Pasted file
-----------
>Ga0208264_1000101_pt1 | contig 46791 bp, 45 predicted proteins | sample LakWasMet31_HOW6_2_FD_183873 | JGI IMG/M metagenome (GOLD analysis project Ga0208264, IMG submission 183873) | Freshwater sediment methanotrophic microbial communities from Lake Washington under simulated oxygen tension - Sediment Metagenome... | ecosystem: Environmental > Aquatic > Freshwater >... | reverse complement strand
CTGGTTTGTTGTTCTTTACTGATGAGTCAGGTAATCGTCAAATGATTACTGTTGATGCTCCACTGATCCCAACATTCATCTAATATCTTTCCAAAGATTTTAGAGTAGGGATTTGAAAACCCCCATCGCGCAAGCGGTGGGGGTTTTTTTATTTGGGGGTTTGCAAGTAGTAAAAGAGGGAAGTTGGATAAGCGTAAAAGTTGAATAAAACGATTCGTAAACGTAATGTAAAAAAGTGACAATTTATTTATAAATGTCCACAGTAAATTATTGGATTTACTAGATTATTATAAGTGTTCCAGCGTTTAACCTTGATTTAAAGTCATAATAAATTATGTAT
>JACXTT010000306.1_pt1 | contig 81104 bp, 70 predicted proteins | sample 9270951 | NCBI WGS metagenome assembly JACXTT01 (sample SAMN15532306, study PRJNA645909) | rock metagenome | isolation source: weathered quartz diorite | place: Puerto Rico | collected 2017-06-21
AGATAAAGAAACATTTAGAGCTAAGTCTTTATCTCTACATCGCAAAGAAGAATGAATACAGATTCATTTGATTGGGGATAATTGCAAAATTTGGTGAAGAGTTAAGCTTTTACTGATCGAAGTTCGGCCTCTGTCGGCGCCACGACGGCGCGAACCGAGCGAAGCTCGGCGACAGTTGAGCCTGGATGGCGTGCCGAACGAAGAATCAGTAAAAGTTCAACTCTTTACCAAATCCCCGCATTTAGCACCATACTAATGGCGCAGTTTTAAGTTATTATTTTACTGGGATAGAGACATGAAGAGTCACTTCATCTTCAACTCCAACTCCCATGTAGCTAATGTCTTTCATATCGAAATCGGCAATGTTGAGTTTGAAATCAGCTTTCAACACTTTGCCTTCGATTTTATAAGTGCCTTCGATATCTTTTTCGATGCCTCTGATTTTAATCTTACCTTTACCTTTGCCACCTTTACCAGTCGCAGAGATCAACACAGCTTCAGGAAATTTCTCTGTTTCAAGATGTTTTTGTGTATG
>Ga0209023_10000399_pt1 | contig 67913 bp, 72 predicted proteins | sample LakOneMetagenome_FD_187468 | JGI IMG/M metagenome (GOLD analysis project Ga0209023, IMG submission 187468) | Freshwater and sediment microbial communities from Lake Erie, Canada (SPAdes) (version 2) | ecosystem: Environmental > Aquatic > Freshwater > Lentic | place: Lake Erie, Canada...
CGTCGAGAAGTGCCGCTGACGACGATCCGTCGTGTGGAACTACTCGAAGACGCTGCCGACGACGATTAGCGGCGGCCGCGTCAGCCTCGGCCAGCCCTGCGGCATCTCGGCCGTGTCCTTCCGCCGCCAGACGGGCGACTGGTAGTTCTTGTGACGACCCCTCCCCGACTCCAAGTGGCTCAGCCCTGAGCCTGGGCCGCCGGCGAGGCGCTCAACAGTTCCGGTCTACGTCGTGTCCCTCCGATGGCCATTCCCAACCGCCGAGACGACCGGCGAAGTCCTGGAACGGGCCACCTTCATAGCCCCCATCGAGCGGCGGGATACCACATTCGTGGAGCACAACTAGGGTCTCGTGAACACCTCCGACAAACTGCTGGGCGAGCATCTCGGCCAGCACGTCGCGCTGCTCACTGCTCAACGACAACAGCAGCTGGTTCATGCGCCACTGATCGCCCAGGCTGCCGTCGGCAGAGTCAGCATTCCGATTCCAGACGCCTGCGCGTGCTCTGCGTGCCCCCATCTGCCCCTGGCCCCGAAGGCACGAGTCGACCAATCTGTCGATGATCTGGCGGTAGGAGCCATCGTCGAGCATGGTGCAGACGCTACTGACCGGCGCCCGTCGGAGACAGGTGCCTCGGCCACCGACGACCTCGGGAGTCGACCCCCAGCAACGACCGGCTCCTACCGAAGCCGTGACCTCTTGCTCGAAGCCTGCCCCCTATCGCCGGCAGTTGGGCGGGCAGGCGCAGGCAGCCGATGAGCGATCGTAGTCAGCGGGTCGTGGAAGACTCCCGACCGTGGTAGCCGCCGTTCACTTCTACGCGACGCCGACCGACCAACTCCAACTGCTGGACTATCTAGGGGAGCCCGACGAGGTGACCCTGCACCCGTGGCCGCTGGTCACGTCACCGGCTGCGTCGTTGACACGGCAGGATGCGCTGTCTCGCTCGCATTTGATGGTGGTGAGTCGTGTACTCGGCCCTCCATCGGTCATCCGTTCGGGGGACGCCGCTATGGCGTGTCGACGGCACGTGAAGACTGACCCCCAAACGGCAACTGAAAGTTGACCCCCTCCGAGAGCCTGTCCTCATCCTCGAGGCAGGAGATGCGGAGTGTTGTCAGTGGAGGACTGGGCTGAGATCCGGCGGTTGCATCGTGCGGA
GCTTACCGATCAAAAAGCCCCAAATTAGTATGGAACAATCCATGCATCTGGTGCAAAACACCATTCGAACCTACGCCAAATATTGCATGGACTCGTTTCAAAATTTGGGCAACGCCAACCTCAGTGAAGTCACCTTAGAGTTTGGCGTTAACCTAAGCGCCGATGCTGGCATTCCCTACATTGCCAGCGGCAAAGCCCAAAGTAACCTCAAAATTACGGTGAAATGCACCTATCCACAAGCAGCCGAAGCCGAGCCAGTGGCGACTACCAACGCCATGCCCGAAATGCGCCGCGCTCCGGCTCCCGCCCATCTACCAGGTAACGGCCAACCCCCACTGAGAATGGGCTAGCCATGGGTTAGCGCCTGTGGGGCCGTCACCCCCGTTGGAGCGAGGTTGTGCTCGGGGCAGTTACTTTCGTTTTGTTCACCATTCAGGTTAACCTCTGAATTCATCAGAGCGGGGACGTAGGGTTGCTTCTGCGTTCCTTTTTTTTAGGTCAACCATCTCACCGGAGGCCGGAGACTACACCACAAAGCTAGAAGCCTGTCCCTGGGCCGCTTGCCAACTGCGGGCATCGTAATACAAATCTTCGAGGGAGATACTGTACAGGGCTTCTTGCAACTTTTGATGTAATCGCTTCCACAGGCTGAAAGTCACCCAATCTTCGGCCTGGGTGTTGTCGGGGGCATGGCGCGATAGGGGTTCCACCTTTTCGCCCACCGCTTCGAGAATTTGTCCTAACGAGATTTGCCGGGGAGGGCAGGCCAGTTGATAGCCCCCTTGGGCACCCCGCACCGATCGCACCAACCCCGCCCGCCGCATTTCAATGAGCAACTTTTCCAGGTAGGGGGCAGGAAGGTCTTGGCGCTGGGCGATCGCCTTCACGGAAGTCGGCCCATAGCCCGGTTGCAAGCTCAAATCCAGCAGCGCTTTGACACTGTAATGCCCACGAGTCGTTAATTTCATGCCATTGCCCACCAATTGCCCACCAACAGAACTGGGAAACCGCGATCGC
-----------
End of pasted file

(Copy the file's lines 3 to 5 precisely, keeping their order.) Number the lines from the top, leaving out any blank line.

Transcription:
>JACXTT010000306.1_pt1 | contig 81104 bp, 70 predicted proteins | sample 9270951 | NCBI WGS metagenome assembly JACXTT01 (sample SAMN15532306, study PRJNA645909) | rock metagenome | isolation source: weathered quartz diorite | place: Puerto Rico | collected 2017-06-21
AGATAAAGAAACATTTAGAGCTAAGTCTTTATCTCTACATCGCAAAGAAGAATGAATACAGATTCATTTGATTGGGGATAATTGCAAAATTTGGTGAAGAGTTAAGCTTTTACTGATCGAAGTTCGGCCTCTGTCGGCGCCACGACGGCGCGAACCGAGCGAAGCTCGGCGACAGTTGAGCCTGGATGGCGTGCCGAACGAAGAATCAGTAAAAGTTCAACTCTTTACCAAATCCCCGCATTTAGCACCATACTAATGGCGCAGTTTTAAGTTATTATTTTACTGGGATAGAGACATGAAGAGTCACTTCATCTTCAACTCCAACTCCCATGTAGCTAATGTCTTTCATATCGAAATCGGCAATGTTGAGTTTGAAATCAGCTTTCAACACTTTGCCTTCGATTTTATAAGTGCCTTCGATATCTTTTTCGATGCCTCTGATTTTAATCTTACCTTTACCTTTGCCACCTTTACCAGTCGCAGAGATCAACACAGCTTCAGGAAATTTCTCTGTTTCAAGATGTTTTTGTGTATG
>Ga0209023_10000399_pt1 | contig 67913 bp, 72 predicted proteins | sample LakOneMetagenome_FD_187468 | JGI IMG/M metagenome (GOLD analysis project Ga0209023, IMG submission 187468) | Freshwater and sediment microbial communities from Lake Erie, Canada (SPAdes) (version 2) | ecosystem: Environmental > Aquatic > Freshwater > Lentic | place: Lake Erie, Canada...